Color Spaces And Aperture 3
I have received a ton of questions regarding Aperture 3 color spaces over the last week or so. Been busy so I haven’t posted a whole lot - sorry. Anyway… I am going to try to answer a gaggle of questions, throwing some Apple specific tidbits, and hopefully give you a healthy dose of confidence regarding color in one fell swoop of Super Simple Stuff™.
First off - when processing RAW files Aperture uses what Apple refers to as a “internal super special wide gamut color space” for all image adjustments, manipulations, etc. They do not tell you what color space it is but from my experience it is perfectly fine to handle the native gamut of whatever RAW files I have ever thrown at it based on comparisons to testing in other software using ProPhoto color space. Bottom line - don’t worry about it. The only time a specific color space comes into play is when you export the image to a JPG or TIFF file and of course when you shoot it to an external editing program or plug-in. For those of you that need to make absolutely sure you are not “losing” color information on that export just setup up your export presets etc. to use something like ProPhoto. In reality Adobe RBG if usually bigger than required anyway.
Okay so for all of you that have no idea what I am talking about, I am going to give you a tool that may help you visualize why some people go nuts with this stuff. It is a visual tool that comes free with all Apple computers and is pretty amazing. I continue to forget that a lot of you are not long time Apple folk like me. The magic tool is called ”ColorSync Utility”. Just use spotlight to open it. Here is what it looks like.
Now here is how to use it. First let’s look at our monitors space, just find the profile your display is using at the left. If you calibrated your display use that profile instead of the generic one. You can drag the mouse around over the 3D graph to see all the sides of it.
Next lets have some fun by comparing a simple little profile we all know and love like sRGB to our monitor. In the upper left of the 3D graph click the arrow and choose “hold for comparison”. Then find sRGB on the left and click on it like so.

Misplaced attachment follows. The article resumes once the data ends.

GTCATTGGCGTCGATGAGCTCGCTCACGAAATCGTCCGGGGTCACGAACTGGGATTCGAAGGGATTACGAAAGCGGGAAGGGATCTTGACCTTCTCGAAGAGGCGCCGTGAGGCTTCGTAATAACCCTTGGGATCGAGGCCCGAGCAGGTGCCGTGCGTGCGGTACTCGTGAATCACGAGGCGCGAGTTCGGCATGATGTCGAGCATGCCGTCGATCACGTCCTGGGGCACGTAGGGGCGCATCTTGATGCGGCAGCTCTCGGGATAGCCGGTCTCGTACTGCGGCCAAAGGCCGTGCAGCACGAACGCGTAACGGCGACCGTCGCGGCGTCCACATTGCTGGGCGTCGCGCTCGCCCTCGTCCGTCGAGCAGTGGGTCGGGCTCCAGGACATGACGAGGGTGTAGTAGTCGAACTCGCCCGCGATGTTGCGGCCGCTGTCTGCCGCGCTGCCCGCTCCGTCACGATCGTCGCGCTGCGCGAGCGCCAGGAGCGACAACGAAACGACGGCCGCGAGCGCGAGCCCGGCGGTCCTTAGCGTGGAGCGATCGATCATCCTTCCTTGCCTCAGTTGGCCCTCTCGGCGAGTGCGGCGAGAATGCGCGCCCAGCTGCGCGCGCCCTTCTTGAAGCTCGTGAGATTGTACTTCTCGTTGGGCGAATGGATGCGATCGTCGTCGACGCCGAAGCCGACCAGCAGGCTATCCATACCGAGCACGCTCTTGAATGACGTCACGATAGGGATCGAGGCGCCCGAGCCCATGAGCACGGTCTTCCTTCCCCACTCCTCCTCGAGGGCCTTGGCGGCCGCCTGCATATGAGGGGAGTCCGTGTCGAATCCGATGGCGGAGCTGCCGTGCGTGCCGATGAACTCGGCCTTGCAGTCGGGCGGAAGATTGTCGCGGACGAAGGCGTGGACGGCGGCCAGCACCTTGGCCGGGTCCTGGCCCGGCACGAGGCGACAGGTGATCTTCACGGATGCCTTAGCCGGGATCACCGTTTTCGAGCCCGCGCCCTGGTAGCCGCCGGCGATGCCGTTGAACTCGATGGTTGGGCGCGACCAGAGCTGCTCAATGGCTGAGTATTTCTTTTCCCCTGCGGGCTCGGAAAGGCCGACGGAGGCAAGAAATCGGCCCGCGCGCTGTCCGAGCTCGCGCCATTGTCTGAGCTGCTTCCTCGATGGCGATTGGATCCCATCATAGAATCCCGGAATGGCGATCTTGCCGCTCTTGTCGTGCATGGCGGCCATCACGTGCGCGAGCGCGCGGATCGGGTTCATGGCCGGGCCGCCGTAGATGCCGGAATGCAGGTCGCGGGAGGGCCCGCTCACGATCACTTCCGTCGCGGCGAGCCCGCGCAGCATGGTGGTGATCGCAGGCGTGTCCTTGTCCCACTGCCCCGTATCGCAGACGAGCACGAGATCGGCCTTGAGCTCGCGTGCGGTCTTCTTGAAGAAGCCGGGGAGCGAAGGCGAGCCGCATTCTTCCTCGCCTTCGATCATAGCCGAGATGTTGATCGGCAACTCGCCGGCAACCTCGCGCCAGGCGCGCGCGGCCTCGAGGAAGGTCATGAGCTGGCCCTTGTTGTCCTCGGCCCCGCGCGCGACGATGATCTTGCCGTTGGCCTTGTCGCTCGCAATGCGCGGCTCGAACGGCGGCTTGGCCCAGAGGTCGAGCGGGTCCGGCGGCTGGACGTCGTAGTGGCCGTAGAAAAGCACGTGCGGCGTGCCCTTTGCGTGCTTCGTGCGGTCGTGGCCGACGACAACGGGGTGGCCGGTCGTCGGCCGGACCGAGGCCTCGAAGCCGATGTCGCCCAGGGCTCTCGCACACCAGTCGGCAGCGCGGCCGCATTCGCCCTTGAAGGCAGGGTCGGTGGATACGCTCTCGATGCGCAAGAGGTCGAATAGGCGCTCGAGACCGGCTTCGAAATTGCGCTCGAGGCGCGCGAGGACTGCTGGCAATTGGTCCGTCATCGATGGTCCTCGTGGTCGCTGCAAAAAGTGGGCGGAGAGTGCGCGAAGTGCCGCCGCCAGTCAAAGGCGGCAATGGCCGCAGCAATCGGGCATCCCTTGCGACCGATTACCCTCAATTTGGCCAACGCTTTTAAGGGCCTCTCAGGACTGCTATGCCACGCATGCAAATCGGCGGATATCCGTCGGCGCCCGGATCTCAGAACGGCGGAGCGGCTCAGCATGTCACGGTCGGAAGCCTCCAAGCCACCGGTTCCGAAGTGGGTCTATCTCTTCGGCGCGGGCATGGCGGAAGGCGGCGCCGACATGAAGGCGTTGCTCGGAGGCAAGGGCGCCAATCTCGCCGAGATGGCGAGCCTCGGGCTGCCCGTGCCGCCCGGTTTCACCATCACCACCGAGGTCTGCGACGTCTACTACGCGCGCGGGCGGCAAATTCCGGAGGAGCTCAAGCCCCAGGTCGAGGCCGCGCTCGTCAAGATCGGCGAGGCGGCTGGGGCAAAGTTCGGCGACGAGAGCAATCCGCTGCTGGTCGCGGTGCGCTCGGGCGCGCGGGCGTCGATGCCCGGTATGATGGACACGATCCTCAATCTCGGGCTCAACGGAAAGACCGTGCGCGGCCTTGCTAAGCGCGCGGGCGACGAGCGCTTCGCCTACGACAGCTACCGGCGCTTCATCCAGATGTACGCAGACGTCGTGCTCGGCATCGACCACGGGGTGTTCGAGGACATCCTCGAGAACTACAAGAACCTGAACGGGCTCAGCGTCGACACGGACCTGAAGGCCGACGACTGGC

Hmmmm. look at the overlay. I thought sRGB was “narrow”. Well it is my monitor can show more oranges, yellows, and greens than sRGB but less blues and purples. So what does this tell me? It tells me that my monitor cannot show all the colors even in sRGB. Let’s compare it to Adobe RGB by clicking on that. Remember - the display is the one that is “held for comparison”. Holy crap - my monitor doesn’t show anything. Well it’s a little better in the orange and yellow but man you gotta be kidding me.
Next lets take a look at Adobe RGB vs. let’s say the blurb.com printing profile.
Man - the printing gamut of those Indigo printers is REALLY SMALL, except for that turquoise area there. Maybe we should compare sRGB to the Indigo.
Holy crap the indigo still can do that turquoise stuff better than either profile but sRGB is still way way way more color info everywhere else. Amazing. One last comparison, maybe our monitor to the Indigo.
So… What does all this tell you. Well for one it tells you that adobe RGB is way bigger than my screen in representing color. sRGB is pretty close - weaker in some areas and bigger in others. But more importantly my screen, sRGB, and Adobe RGB all have way more color info capability than can possibly be represented on Blurb.com Indigo printers, EXCEPT for the blue/green/turquoise area in which none of those three represent that well. Do I care? Sure I do if I actually have an image that has a lot of information and subtile tone differentiation in that hue/color area. Remember that the graph is representative NOT the actual colors - your monitor cannot even show them. In practice this kind of stuff is good to know but this should give you a good feel for understanding why I tell non-color-professionals to send files to printers in sRGB.
If you can’t see why let me lay it out. YOU CAN SEE sRGB for the most part, it is wider in most areas than a lot of commercial printers with some exceptions, and you don’t have to guess. Now that you can see how to know what is going on and what might happen with image color profile conversions in the output process and WHAT YOU CANNOT SEE with your own eyes on your own monitor this should give you a guide on when to worry about it and what you may want to do.
Trust me there is no magic bullet here yet. You actually have to KNOW THINGS. Just using the widest gamut possible is not a great idea. Especially if you don’t have a lot of experience at guessing results. It can actually be detrimental to you seeing issues with your own eyes on your monitor. Soft proofing using Aperture 3 or PS can give you a good idea for all the colors except where the printer is stronger in color representation than your monitor. You should know this to know what you are looking at. Where the blues and the greens are concerned in this case you have to think about the image that you are looking at to make an appropriate profile decision as well as what to do about areas that are not represented well.
I hope this actually helps you folks out with making progress on your digital color work. If it confused the crap out of you even more let me know, either way.
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